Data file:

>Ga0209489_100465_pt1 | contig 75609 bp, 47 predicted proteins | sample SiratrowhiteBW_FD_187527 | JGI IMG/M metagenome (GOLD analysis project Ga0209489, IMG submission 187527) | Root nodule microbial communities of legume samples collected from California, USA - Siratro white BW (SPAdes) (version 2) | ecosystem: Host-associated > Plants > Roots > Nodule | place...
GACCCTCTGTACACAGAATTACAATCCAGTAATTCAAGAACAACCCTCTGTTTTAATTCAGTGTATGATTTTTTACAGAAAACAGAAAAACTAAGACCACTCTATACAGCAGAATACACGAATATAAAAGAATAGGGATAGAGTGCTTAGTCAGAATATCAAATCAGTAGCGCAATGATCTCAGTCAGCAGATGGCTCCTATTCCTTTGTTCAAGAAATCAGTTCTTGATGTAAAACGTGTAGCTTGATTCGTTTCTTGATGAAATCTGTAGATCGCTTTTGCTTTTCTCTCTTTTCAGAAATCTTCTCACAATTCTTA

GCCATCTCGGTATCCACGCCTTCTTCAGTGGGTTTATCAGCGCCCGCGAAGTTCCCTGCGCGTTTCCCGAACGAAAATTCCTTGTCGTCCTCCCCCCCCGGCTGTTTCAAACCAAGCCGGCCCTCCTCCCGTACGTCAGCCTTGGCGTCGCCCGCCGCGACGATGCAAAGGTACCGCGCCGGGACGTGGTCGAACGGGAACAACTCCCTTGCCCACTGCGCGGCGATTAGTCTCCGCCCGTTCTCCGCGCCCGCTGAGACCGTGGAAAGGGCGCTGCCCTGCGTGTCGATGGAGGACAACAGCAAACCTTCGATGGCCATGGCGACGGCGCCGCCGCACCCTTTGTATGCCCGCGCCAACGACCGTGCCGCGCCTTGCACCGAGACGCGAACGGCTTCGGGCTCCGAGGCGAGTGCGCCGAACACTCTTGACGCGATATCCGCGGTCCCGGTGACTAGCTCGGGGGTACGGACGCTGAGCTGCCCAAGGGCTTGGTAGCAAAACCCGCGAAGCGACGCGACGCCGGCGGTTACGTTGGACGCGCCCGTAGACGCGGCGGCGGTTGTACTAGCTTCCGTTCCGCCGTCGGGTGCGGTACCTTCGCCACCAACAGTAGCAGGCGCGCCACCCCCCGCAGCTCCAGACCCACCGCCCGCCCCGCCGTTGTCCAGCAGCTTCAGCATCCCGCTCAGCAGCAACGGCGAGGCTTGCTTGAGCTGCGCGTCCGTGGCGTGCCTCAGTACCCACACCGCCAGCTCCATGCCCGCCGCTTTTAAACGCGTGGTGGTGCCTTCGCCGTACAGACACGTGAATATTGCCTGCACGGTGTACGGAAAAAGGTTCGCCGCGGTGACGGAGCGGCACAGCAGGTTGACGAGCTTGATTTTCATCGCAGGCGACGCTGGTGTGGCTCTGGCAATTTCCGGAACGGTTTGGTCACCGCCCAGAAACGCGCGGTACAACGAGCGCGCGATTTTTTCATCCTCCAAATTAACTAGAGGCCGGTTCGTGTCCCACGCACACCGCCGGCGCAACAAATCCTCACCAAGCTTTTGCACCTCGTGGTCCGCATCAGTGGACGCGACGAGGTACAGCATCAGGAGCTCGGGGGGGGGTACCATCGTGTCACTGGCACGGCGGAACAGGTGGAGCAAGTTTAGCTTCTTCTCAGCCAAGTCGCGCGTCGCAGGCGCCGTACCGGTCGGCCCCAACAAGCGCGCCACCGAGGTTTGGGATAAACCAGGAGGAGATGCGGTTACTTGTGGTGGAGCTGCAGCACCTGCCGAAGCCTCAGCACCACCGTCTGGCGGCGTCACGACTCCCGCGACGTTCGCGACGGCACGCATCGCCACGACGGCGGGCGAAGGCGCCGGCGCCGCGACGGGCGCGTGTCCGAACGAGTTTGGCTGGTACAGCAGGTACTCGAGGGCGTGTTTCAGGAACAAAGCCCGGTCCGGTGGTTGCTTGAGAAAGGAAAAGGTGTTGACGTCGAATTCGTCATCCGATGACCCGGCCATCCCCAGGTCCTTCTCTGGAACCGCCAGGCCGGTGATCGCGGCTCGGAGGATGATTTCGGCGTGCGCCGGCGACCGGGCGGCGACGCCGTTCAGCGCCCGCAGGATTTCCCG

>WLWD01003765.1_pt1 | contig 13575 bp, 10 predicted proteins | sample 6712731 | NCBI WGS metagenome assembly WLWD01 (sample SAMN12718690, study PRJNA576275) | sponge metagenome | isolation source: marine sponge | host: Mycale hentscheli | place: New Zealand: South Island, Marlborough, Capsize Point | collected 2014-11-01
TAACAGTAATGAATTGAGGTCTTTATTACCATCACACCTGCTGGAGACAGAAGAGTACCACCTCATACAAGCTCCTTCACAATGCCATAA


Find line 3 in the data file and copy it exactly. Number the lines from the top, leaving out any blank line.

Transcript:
GCCATCTCGGTATCCACGCCTTCTTCAGTGGGTTTATCAGCGCCCGCGAAGTTCCCTGCGCGTTTCCCGAACGAAAATTCCTTGTCGTCCTCCCCCCCCGGCTGTTTCAAACCAAGCCGGCCCTCCTCCCGTACGTCAGCCTTGGCGTCGCCCGCCGCGACGATGCAAAGGTACCGCGCCGGGACGTGGTCGAACGGGAACAACTCCCTTGCCCACTGCGCGGCGATTAGTCTCCGCCCGTTCTCCGCGCCCGCTGAGACCGTGGAAAGGGCGCTGCCCTGCGTGTCGATGGAGGACAACAGCAAACCTTCGATGGCCATGGCGACGGCGCCGCCGCACCCTTTGTATGCCCGCGCCAACGACCGTGCCGCGCCTTGCACCGAGACGCGAACGGCTTCGGGCTCCGAGGCGAGTGCGCCGAACACTCTTGACGCGATATCCGCGGTCCCGGTGACTAGCTCGGGGGTACGGACGCTGAGCTGCCCAAGGGCTTGGTAGCAAAACCCGCGAAGCGACGCGACGCCGGCGGTTACGTTGGACGCGCCCGTAGACGCGGCGGCGGTTGTACTAGCTTCCGTTCCGCCGTCGGGTGCGGTACCTTCGCCACCAACAGTAGCAGGCGCGCCACCCCCCGCAGCTCCAGACCCACCGCCCGCCCCGCCGTTGTCCAGCAGCTTCAGCATCCCGCTCAGCAGCAACGGCGAGGCTTGCTTGAGCTGCGCGTCCGTGGCGTGCCTCAGTACCCACACCGCCAGCTCCATGCCCGCCGCTTTTAAACGCGTGGTGGTGCCTTCGCCGTACAGACACGTGAATATTGCCTGCACGGTGTACGGAAAAAGGTTCGCCGCGGTGACGGAGCGGCACAGCAGGTTGACGAGCTTGATTTTCATCGCAGGCGACGCTGGTGTGGCTCTGGCAATTTCCGGAACGGTTTGGTCACCGCCCAGAAACGCGCGGTACAACGAGCGCGCGATTTTTTCATCCTCCAAATTAACTAGAGGCCGGTTCGTGTCCCACGCACACCGCCGGCGCAACAAATCCTCACCAAGCTTTTGCACCTCGTGGTCCGCATCAGTGGACGCGACGAGGTACAGCATCAGGAGCTCGGGGGGGGGTACCATCGTGTCACTGGCACGGCGGAACAGGTGGAGCAAGTTTAGCTTCTTCTCAGCCAAGTCGCGCGTCGCAGGCGCCGTACCGGTCGGCCCCAACAAGCGCGCCACCGAGGTTTGGGATAAACCAGGAGGAGATGCGGTTACTTGTGGTGGAGCTGCAGCACCTGCCGAAGCCTCAGCACCACCGTCTGGCGGCGTCACGACTCCCGCGACGTTCGCGACGGCACGCATCGCCACGACGGCGGGCGAAGGCGCCGGCGCCGCGACGGGCGCGTGTCCGAACGAGTTTGGCTGGTACAGCAGGTACTCGAGGGCGTGTTTCAGGAACAAAGCCCGGTCCGGTGGTTGCTTGAGAAAGGAAAAGGTGTTGACGTCGAATTCGTCATCCGATGACCCGGCCATCCCCAGGTCCTTCTCTGGAACCGCCAGGCCGGTGATCGCGGCTCGGAGGATGATTTCGGCGTGCGCCGGCGACCGGGCGGCGACGCCGTTCAGCGCCCGCAGGATTTCCCG